Addressing the Major Economies Forum on Energy and Climate on Friday, convened by US president Joe Biden, he said that the UK would be among the first to sign up to the Global Methane Pledge, a US-EU plan to reduce methane emissions by 30% over this decade, against a 2020 baseline.
The gas has a global warming potential 56 times greater than CO2 over a 20-year period, making tackling it critical if the world is to keep within the Paris Agreement’s 1.5°C warming target. The pledge will be launched formally at the talks in Glasgow, which Johnson said “simply must succeed”.
“And that is only going to happen… if people come to Glasgow armed with the commitments that will enable us to keep that increase of 1.5c within reach and take us to net zero sooner rather than later, and hopefully by the middle of the century. And we also need the cash that will allow the developing world to do the same.”
But that has simply not happened yet. According to OECD data, developed countries mobilised just under $80bn of international climate finance in 2019.
“The world could slash its output of this powerful greenhouse gas tomorrow if we wanted to. But the trouble is that the G20 currently lacks both the ambition needed to do so, and the offer of finance to developing nations that’s needed to follow suit. That, in a nutshell, is what we face with the whole climate conundrum,” he told the meeting.
There has been some progress lately: pledges made at the G7 Summit in June added $4bn/year to the tally, and the club of rich countries has also committed to scale up aid further over the next five years. But Oxfam reckons that only £93-95bn will be raised by 2025, five years after the $100bn target should be met. And in 2019, 70% of the aid was given as loans rather than grants, pushing poor countries further into debt.
Nafkote Dabi, the charity’s global lead on climate policy, said: “The pandemic has shown that countries can swiftly mobilize trillions of dollars to respond to an emergency — it is clearly a question of political will. Let’s be clear, we are in a climate emergency. It is wreaking havoc across the globe and requires the same decisiveness and urgency.”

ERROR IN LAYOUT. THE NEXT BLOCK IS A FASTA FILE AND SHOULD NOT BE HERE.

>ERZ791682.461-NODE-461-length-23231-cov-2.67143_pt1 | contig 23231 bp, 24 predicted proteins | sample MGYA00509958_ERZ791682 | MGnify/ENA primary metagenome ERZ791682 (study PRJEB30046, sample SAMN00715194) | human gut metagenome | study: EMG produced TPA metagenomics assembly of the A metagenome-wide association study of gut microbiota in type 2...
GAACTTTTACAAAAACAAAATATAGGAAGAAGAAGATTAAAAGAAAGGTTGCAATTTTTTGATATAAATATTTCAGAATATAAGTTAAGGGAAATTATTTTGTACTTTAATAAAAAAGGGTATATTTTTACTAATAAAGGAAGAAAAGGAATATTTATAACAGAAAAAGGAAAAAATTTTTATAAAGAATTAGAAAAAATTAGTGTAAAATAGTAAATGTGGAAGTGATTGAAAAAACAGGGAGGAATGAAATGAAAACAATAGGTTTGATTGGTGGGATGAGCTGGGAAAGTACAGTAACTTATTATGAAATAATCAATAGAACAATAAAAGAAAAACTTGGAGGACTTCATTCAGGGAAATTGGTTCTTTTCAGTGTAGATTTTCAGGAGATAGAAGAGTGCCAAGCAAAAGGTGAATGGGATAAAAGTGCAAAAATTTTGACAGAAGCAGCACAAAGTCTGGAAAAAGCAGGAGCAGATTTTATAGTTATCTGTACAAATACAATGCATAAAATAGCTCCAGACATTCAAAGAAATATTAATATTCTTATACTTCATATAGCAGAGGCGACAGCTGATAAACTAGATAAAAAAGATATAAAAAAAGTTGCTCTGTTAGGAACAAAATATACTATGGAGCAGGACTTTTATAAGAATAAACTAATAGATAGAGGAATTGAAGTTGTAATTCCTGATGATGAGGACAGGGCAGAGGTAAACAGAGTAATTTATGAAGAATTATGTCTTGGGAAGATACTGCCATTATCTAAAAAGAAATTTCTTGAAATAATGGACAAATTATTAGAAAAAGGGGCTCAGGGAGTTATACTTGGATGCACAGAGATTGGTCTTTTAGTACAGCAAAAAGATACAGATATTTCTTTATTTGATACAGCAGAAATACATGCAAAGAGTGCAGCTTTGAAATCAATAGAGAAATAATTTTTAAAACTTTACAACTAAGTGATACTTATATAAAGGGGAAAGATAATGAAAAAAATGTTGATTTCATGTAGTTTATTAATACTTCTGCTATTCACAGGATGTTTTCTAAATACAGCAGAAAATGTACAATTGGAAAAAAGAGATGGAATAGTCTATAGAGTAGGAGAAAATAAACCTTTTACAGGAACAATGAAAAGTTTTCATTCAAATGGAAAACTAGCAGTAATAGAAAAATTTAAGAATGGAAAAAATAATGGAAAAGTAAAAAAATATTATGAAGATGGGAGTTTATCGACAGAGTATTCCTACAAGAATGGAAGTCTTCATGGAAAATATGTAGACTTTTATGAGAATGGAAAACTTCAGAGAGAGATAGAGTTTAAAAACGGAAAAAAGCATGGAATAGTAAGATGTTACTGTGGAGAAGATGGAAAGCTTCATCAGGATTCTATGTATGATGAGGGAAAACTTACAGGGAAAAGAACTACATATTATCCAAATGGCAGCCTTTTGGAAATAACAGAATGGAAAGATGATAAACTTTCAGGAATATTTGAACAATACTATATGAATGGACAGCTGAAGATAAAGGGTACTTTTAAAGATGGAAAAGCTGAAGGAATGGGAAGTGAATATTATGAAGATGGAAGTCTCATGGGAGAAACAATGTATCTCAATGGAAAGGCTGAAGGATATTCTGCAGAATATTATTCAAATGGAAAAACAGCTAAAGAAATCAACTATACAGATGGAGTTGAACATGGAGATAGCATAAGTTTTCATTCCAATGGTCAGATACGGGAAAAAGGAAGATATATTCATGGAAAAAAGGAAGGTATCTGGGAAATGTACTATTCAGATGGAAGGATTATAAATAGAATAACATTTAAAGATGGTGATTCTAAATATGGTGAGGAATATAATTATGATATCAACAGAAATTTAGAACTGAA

The prime minister followed up with a separate speech to a United Nations roundtable on climate change in New York today, announcing that £550m of an existing £11.6bn climate finance commitment over five years will go towards supporting developing countries to adopt policies and technologies to end coal consumption and reach net zero.
“I want to see you leapfrogging the outdated methods of yesteryear in favour of the cheaper, cleaner, cutting-edge technology that will power the 21st century. Wind and solar are the cheapest forms of electricity generation in two-thirds of the world. By 2030 renewables will be undercutting coal and gas almost everywhere. So going green isn’t just better for the planet. It means greater prosperity for your people. It means more opportunities for your businesses. And it puts you on the right side of public opinion both at home and on the international stage,” he said.
But the gap between what has been committed – both in terms of climate action and climate finance – “remains vast”, said Johnson.
“We need developed countries to find that $100 billion. And everyone nods and we all agree that ‘Something Must Be Done’. Yet I confess I’m increasingly frustrated that the ‘something’ to which many of you have committed is nowhere near enough,” he told the meeting.